Treatment ApproachesSurgery Spine Surgery Outcomes Success Rate (%) Risk Factors
Mechanisms of Injury • Congenital abnormalities • Poor body mechanics • Back trauma
Pathology of Low Back Pain • Causes: • Herniated disks, facet pathology, spinal stenosis, stress fractures (spondys), compression fractures, ligamentous sprains, adaptive shortening, and muscle strain • Do spinal abnormalities always cause low back pain? • MRIs on 98 people with no back pain • Dr. Maureen Jensen, Hoag Memorial Hospital, Newport Beach, CA. (1995) • Nearly 2/3 had spinal abnormalities including bulging or protruding discs
Musculature Superficial Thoracic group Abdominal group Erector Spinae group Spinalis Longissimus Iliocostalis Deep Transversospinal group Multifidus Rotatores Intertransversarius Trunk Musculature
Spinal Nerves and Plexi 31 spinal nerves 4 Plexi Cervical Brachial Lumbar (T12-L5) Femoral, Obturator Sacral (L4-S5) Sciatic Tibial and Common Peroneal Nerves
Neural Testing Dermatomes -correspond to an area of skin that is innervated by the cutaneous neurons of a single spinal nerve or cranial nerve. Myotomes -correspond to groups of muscles innervated by a specific nerve root.
Classify patient • Determine cause of problem • Postural • Inflammation of soft tissues • Dysfunctional • Adaptive Shortening • Strain or Sprain • Derangement • Disk • Facet joint • Stress Fracture
Lumbar Spine Conditions • Low Back Muscle Strain • Acute (Overextension) and Chronic (Faulty posture) • Facet Joint Dysfunction • Dislocation or Subluxation (Acute or Chronic) • Low Back fracture • Compression, Stress, or Spinous and Transverse Processes • Herniated Disc • Protrusion, Prolapse, Extrusion, and Sequestration • Local and Radiating Pain • Classic term “Sciatica”
Lumbar Spine Conditions • Spondylolysis • Unilateral defect in the pars interarticularis • Spondylolisthesis • Bilateral defect in the pars interarticularis which causes forward displacement of vertebra. • Spina Bifida Occulta • Congenital condition – spinal cord is exposed = delays in development.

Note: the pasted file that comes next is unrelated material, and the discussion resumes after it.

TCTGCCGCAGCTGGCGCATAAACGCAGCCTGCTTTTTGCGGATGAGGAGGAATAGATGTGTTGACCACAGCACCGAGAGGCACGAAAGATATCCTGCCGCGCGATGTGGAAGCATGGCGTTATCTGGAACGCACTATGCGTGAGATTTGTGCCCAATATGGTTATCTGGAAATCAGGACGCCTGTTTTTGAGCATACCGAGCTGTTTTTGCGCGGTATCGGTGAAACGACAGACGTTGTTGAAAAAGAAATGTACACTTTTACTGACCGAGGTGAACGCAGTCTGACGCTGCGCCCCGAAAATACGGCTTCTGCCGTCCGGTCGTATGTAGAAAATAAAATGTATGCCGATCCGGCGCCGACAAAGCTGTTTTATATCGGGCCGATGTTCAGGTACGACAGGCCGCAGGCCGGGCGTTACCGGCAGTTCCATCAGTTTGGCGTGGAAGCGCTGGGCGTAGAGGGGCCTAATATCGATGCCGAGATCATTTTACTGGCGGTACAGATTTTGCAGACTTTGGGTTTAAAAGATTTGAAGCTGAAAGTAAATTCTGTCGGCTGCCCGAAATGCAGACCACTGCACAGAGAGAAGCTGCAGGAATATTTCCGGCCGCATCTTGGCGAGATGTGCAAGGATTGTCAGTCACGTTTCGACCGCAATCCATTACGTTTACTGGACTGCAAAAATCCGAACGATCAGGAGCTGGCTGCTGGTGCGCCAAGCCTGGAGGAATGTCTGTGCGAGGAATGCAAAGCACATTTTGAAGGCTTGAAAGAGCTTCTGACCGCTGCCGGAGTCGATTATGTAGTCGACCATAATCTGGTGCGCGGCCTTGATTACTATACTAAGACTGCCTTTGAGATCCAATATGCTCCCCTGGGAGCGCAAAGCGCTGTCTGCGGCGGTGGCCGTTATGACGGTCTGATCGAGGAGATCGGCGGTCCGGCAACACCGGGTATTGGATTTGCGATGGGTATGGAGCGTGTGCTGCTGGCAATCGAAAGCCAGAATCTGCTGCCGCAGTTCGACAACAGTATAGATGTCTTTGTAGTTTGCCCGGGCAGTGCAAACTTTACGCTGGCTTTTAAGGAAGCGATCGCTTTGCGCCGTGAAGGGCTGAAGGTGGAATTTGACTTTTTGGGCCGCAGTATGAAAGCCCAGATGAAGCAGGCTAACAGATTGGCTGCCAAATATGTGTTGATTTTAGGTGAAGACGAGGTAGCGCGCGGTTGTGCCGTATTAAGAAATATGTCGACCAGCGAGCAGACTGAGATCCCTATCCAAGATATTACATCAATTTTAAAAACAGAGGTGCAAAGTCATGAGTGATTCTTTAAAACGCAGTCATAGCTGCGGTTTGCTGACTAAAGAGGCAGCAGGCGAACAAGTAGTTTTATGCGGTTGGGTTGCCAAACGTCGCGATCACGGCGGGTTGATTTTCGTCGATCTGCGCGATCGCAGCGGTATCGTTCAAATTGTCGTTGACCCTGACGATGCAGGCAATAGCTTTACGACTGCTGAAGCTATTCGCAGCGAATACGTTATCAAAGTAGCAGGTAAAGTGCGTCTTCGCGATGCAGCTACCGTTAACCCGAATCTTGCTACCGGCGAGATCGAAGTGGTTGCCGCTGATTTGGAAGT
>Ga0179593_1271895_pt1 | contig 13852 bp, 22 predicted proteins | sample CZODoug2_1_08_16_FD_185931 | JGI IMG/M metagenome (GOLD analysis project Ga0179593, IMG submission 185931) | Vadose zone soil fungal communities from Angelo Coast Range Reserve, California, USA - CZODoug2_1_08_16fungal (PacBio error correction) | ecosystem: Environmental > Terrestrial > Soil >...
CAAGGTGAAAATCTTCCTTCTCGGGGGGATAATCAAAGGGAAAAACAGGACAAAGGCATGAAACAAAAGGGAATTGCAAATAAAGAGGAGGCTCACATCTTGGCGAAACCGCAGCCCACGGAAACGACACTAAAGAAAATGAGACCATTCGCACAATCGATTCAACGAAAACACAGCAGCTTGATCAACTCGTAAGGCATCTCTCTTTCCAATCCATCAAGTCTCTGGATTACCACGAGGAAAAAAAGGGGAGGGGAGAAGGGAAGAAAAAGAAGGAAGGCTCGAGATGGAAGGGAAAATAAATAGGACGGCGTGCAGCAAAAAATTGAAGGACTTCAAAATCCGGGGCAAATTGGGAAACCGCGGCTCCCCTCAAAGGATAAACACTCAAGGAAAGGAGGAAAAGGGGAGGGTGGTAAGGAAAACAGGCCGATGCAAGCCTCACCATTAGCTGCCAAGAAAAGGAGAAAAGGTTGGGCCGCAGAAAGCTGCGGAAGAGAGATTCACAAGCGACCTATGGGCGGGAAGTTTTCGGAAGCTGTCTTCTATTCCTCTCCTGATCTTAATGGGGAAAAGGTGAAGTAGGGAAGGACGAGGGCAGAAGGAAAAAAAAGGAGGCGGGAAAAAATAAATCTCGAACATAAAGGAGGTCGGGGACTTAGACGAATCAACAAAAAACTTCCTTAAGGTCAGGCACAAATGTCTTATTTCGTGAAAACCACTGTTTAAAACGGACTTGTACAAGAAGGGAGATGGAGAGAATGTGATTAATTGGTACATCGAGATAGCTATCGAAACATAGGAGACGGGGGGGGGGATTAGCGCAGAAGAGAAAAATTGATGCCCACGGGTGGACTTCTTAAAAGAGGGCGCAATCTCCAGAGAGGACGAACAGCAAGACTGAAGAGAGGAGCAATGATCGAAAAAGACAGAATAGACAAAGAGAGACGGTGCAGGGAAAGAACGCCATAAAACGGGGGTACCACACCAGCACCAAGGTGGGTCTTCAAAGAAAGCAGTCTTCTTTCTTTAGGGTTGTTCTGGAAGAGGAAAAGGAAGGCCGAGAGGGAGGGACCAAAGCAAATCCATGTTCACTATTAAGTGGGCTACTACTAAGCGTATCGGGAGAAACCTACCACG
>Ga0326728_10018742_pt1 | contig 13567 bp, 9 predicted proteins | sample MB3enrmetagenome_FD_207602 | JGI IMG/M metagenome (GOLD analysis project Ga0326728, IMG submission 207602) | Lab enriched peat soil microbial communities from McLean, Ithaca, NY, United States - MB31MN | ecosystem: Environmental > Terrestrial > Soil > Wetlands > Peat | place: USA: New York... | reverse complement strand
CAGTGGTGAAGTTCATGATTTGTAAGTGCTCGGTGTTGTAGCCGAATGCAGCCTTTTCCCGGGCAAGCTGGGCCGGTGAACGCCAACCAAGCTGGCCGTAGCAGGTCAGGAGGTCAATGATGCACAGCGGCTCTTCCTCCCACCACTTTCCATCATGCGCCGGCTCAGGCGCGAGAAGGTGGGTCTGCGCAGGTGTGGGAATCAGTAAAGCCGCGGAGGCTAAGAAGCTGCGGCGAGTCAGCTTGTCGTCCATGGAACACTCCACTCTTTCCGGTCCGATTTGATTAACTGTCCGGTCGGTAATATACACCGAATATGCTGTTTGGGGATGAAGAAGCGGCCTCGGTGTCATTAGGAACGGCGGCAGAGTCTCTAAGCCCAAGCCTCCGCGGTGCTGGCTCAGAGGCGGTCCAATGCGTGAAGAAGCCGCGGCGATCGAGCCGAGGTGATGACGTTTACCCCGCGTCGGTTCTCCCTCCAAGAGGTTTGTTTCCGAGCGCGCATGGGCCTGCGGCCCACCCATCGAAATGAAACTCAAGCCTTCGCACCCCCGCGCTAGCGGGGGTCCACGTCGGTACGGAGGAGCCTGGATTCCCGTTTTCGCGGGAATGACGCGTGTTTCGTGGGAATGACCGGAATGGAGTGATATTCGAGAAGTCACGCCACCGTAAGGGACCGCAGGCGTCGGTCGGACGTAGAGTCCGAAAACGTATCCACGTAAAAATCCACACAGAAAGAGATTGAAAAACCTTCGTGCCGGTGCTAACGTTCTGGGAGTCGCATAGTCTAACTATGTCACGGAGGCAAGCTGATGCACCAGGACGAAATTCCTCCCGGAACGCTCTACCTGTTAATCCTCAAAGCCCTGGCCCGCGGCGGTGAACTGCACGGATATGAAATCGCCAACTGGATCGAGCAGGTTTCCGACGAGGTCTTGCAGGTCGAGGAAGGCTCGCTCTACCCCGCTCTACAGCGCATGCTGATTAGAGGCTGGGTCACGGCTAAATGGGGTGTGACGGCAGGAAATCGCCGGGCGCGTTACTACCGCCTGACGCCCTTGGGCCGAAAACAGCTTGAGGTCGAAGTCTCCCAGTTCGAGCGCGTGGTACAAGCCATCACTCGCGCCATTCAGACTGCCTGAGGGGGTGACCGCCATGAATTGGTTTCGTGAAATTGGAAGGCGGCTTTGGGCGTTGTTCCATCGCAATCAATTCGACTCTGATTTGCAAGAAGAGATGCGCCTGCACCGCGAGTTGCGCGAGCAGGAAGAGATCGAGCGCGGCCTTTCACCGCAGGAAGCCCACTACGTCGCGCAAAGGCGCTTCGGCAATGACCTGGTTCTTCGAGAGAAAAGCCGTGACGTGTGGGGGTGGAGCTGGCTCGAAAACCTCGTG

Sacroiliac Joint Conditions(note this is advanced) • Sacral torsion • Forward or Backward torsion • Ilium torsion, upslip, downslip, outflare, inflare • Piriformis strain/trigger points
Unique risk factors for athletes • High impact trauma: • football, rugby • End range loading: • gymnastics, diving • Overuse trauma: • impact loading: distance running • rotational loading: golf, baseball • prolonged sitting: travel
Evaluation Techniques • HOPS/HIPS • History, Observation/Inspection, Palpation, Special Tests • Your first priority! • Establish the integrity of the spinal cord and nerve roots • History and several specific tests provide information (Dermatomes, Myotomes, Reflexes)
Assessing the Low Back • On-Field Assessment • Primary Survey • ABCs • Level of consciousness/Movement • Neurological system intact? • Secondary Survey • Pain, Dermatomes, Myotomes • ROM – only if no motor or sensory decrements • Further assessment on sidelines
Assessing the Low Back • Off-Field Assessment • HISTORY!!!! • Observation and Palpation • The Triad of Assessment • Asymmetry, ROM alteration, Tissue texture • Special Tests • Begin to be selective in you choices. • Classify tests as to their main findings • Use results of key tests to determine further testing
Triad of Assessment • Asymmetry • ASIS, PSIS, iliac crests, malleoli, feet • Range of motion alterations • Standing and seated flexion tests • Single leg stance test (Stork) • Springing of facet and sacroiliac joints • Guarding of certain positions • Tissue texture abnormalities • Muscles – “tootsie roll”
Kinetic Chain • Why do we need to assess the pelvis, hip and lower extremity?
Over-pronation Hip flexion Anterior pelvic tilt Pelvic rotation/Tilt Over-supination Hip extension Hip external rotation Pelvic rotation/tilt Foot conditions